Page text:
David Hazen (email@example.com)
Mon, 19 Jun 2000 14:39:46 -0700 (PDT)
I've always been a lefty, but I have more in common
with some conservative friends when it comes to
education. I would differentiate between social
conservatives and other conservatives, although I
don't believe any generalizations about groups are
particularly useful.--- Alan Klein <Alan@klein.net>
> The lure of democratic schools for this "politically
> leftist" person is the
> emphasis on freedom and choice (hence the "liber"
> part of liberal).
> My stereotype about "conservative...people" is that
> they tend to be in favor
> of controlling people's personal issues (dress,
> length of hair,
> reproductivity, sexual orientation, music, etc.) if
> they do not agree with
> that person's choices, beliefs, or orientation.
> Actually, I tend to agree with the person who said
> that there is little
> difference between our two main political parties in
> that each believes in
> government control, just over different things in
> different ways. Democrats
> tend to favor controls over business and Republicans
> tend to favor control
> over people [...he said, secure in the knowledge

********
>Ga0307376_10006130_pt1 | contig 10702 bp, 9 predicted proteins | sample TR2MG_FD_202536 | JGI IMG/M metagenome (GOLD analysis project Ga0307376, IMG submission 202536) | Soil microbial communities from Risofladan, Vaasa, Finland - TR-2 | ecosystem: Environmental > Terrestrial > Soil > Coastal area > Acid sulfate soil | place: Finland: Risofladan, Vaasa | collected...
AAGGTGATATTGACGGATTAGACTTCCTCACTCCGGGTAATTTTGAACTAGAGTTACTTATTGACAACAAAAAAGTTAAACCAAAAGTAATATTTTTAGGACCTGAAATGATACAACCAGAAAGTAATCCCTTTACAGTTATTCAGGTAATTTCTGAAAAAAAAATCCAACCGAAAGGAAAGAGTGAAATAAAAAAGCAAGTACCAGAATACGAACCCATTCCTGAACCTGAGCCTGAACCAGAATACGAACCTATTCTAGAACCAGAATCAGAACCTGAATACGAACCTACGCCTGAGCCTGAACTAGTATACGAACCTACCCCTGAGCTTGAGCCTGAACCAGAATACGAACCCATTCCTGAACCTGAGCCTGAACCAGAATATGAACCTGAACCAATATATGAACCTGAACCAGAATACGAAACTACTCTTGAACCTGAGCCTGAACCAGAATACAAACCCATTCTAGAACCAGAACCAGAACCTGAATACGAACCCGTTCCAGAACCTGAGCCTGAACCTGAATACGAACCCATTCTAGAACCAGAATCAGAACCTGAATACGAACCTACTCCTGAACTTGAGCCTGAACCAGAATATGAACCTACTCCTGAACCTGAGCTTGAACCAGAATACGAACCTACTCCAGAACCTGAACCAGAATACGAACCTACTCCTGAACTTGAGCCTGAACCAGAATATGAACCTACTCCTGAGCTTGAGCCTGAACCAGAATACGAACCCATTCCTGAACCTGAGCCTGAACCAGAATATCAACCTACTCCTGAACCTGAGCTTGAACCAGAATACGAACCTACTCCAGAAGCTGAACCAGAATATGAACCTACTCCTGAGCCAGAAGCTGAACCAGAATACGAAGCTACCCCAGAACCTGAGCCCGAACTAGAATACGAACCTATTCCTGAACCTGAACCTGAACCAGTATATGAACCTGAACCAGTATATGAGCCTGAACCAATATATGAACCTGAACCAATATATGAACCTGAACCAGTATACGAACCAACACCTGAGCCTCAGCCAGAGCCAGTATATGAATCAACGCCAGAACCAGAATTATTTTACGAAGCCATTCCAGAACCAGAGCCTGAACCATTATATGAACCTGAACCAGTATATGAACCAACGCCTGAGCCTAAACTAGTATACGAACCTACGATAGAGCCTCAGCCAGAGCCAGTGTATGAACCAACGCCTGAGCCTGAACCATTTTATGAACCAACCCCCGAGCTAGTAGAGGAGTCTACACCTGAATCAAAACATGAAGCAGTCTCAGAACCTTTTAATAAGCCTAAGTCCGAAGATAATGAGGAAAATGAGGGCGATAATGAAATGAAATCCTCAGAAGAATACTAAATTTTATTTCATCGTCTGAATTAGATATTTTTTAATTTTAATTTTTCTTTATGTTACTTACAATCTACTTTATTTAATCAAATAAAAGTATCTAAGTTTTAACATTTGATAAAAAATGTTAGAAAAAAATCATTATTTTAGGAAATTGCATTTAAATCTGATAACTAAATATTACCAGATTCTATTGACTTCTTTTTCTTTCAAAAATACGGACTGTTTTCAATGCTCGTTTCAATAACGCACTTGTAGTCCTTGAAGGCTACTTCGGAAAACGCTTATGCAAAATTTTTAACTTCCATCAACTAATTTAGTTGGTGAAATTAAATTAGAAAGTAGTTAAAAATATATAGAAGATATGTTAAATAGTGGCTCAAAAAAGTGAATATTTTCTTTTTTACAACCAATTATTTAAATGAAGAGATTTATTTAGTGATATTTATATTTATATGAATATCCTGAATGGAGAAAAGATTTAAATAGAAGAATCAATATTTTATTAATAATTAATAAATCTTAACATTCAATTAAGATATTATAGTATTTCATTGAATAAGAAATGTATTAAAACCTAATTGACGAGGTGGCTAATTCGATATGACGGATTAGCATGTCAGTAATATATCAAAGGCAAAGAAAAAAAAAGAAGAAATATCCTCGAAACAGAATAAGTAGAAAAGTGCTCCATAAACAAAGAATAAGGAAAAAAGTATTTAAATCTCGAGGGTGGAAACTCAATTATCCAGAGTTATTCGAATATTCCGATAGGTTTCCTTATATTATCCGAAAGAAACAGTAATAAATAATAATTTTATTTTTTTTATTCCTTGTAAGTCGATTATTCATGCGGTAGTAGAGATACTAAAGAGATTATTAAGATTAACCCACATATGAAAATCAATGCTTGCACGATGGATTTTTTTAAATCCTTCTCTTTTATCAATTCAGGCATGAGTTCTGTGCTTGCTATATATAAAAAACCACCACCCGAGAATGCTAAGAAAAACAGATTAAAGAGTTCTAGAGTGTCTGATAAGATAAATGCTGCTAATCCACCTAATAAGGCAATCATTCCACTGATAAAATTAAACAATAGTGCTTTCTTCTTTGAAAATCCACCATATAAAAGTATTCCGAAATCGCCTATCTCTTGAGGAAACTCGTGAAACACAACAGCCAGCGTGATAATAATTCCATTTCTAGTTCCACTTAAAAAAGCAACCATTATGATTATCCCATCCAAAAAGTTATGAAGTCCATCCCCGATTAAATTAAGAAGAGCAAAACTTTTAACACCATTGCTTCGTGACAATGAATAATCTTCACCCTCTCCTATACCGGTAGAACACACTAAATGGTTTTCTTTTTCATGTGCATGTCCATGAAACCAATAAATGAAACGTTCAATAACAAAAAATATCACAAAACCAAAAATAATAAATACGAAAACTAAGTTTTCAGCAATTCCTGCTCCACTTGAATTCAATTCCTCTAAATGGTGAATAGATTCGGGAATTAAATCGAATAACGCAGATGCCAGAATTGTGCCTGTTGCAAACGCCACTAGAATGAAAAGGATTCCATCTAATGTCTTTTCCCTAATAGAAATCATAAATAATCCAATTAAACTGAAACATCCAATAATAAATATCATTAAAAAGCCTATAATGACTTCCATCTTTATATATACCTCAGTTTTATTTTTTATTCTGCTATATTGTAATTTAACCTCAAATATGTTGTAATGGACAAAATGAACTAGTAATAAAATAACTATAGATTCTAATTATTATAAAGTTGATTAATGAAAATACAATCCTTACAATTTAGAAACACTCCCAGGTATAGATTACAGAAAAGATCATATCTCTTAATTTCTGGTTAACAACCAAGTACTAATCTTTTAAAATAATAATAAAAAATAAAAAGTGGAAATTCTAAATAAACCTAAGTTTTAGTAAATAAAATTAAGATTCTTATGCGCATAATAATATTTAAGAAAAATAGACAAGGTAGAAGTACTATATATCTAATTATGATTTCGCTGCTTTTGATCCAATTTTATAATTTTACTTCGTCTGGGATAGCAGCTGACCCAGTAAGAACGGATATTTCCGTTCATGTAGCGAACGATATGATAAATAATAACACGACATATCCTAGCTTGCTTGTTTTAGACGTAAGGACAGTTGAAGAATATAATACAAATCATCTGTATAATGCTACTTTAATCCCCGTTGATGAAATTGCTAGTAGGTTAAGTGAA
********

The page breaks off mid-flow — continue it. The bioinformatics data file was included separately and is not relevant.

> that he has just inflamed
> the majority of his readers! ;o) ]
> My preference is more libertarian, which I see as
> favoring fewer controls
> over everyone.
> ----- Original Message -----
> From: Mike Sadofsky <firstname.lastname@example.org>
> > I guess I would ask the question a little
> differently than
> > Joseph Moore did.
> > What is it you believe Sudbury Schools have (or
> offer) that
> > is of particular interest to "politically leftist
> > and
> > What is you it believe about Sudbury Schools that
> you think
> > might be aversive to "conservative and unpolitical
Love and Peace,
"A school should not be preparation for life. A school should be life." -Elbert Hubbard
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This archive was generated by hypermail 2.0b3 on Tue Sep 26 2000 - 14:58:35 EDT